Morrison implies Greta being ‘exploited’
Adults must "respect and harness" the passion and aspiration of younger generations without exploiting their anxieties for their own agendas, Prime Minister Scott Morrison has told world leaders.
In his first address to the United Nations in New York, Mr Morrison urged older generations to mentor youngsters to "focus their minds and direct their energies" to help solve the global crises.
In a keynote speech heavy with environment themes, he warned parents, campaigners and his political opponents against an urge to "compound or, worse, facelessly exploit their anxiety for their own agendas".
Watching from the floor of the assembly were Foreign Minister, Marise Payne, her department chief Frances Adamson, Mr Morrison's chief of staff John Kunkel and national security adviser, Michelle Chan.
Also watching was the PM's wife Jenny, who was sitting in front of South Australian Labor MP Nick Champion, who is at the UN on a fellowship.
Mr Morrison's public comments came in the wake of teenage activist Greta Thunberg's address to a United Nations summit this week.
Thunberg, 16, who has attracted a global following with her stance on climate change, repeatedly chided world leaders with "how dare you?" during her impassioned speech in the US.
Speaking in New York on Tuesday ahead of his UN address, Mr Morrison warned that passionate climate change debate should not be allowed to fuel anxiety among young people.
Revealing Australia's national statement to the UN General Assembly today, the PM said young people should be encouraged to learn more about subjects such as science, technology, engineering and maths.
He argued that it was through research, innovation and enterprise that managing ecological challenges could be solved.
"I get many letters from children in Australia concerned about their future," he told the UN during world leaders' week.
"I take seriously and deeply respect their concerns and indeed welcome their passion, especially when it comes to the environment.
"And my impulse is always to respond positively and to encourage them. To provide context, perspective and hope. To focus their minds and direct their energies to practical solutions and positive behaviour that will deliver enduring results for them."
He added: "We must respect and harness the passion and aspiration of our younger generations, and we must guard against others who week to compound or, worse, facelessly exploit their anxiety for their other agendas.
"We must similarly not allow their concerns to be dismissed or diminished as this can also needlessly increase their anxiety. What parent could do otherwise.
"Our children have a right not just to their future but to their optimism."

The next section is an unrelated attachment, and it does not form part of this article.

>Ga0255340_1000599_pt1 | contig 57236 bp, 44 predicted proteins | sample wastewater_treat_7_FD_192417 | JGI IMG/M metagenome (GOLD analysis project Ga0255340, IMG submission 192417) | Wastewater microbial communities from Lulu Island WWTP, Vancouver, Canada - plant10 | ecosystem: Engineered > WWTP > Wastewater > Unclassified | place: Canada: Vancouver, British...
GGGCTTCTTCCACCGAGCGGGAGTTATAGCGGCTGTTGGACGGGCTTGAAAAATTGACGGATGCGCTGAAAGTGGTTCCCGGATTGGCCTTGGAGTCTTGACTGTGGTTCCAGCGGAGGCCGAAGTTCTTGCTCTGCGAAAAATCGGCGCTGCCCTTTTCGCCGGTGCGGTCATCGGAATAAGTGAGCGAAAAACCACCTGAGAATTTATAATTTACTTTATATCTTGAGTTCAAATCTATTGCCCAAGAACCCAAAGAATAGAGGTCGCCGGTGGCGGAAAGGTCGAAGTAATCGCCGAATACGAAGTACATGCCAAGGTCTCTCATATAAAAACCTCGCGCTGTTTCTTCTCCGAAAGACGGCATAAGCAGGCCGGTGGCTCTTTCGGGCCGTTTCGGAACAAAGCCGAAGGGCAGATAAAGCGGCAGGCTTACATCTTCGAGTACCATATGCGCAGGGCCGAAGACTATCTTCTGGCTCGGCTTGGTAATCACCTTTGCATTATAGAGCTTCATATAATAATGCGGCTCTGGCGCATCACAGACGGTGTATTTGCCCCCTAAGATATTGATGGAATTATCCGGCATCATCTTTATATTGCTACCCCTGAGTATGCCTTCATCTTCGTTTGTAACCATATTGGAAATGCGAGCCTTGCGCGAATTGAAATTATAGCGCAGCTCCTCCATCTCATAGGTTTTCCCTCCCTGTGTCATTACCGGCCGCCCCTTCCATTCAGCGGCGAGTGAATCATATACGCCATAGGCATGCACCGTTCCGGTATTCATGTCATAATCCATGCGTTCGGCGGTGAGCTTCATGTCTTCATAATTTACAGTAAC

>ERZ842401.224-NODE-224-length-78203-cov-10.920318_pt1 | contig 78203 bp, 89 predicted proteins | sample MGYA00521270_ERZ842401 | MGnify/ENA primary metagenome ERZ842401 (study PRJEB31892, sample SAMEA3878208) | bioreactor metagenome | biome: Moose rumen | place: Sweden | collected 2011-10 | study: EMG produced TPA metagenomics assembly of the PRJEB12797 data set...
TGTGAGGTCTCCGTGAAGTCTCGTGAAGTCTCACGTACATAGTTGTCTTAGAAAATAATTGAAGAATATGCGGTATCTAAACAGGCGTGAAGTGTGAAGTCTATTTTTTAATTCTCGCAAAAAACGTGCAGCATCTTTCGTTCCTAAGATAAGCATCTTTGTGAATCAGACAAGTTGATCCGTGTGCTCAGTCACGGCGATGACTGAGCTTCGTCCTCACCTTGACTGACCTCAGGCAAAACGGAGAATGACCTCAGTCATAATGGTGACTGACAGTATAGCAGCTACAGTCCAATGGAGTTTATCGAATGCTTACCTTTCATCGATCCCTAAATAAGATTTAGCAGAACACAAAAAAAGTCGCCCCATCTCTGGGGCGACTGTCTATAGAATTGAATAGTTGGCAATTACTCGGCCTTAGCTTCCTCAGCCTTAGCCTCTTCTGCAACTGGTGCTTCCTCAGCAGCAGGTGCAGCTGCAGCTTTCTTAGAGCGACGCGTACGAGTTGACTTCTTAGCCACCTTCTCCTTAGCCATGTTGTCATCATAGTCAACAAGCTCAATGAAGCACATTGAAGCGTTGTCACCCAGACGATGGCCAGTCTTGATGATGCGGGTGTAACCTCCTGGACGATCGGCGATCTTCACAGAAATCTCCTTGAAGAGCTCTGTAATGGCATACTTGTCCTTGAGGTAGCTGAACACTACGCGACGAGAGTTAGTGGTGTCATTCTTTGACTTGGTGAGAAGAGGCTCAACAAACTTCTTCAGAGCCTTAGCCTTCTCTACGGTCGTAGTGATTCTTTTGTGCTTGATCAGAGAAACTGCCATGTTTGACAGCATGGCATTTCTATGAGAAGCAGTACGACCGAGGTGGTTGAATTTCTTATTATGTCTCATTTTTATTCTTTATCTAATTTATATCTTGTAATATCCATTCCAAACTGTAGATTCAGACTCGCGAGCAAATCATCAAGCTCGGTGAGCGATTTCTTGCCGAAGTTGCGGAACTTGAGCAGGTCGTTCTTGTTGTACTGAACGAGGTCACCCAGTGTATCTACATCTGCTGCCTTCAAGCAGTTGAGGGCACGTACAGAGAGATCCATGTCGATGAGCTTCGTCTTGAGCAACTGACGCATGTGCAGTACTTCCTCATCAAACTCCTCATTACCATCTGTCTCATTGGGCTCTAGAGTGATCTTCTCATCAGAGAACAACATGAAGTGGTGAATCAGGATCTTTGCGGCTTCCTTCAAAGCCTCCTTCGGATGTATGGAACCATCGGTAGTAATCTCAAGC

He continued: "Above all, we must let our children, be children, let our kids be kids - let our teenagers be teenagers - while we do the work positively together to deliver the practical solutions for them and their future."
In his speech, the first as Australian PM, he called for action to tackle climate change, ocean pollution, plastic waste, and illegal fishing as the country has more than 85 per cent of the population live within 50km of the sea.
He also said solutions were needed to solve Australia's drought crisis.
Mr Morrison urged the UN to reform in the 21st century.
He said peaceful settlement of disputes in line with international law, respect for the sovereignty and independence of all states, open markets that facilitate the free flow of trade, capital and ideas.
He also said it was important to respect freedom of faith and of expression and human rights as well as combating disadvantage, discrimination and persecution based on disability, gender, religion, sexuality, age, race or ethnicity.
He said that in a "complex and contested" world, Australia rejected a view shared by some, in which many "fatalistically see a polarised world where countries feel pushed to make binary choices.
Mr Morrison again defended Australia's commitment to reducing greenhouse gas emissions, saying authorities had "overachieved" its Kyoto emissions targets.
"Australia is taking real action on climate change and getting results," he said.
"We are successfully balancing our global responsibilities with sensible and practical policies to secure our environmental and economic future.
"Australia's internal and global critics on climate change willingly overlook or ignore our achievements, as the facts simply don't fit the narrative they wish to project about our contribution."
He added: "Australia is responsible for just 1.3 per cent of global emissions. Australia is doing our bit on climate change and we reject any suggestion to the contrary."
Earlier on Wednesday, he visited an Australian-owned recycling plant in Brooklyn, New York, which is helping recycle waste into products and profit.
He flies home later today.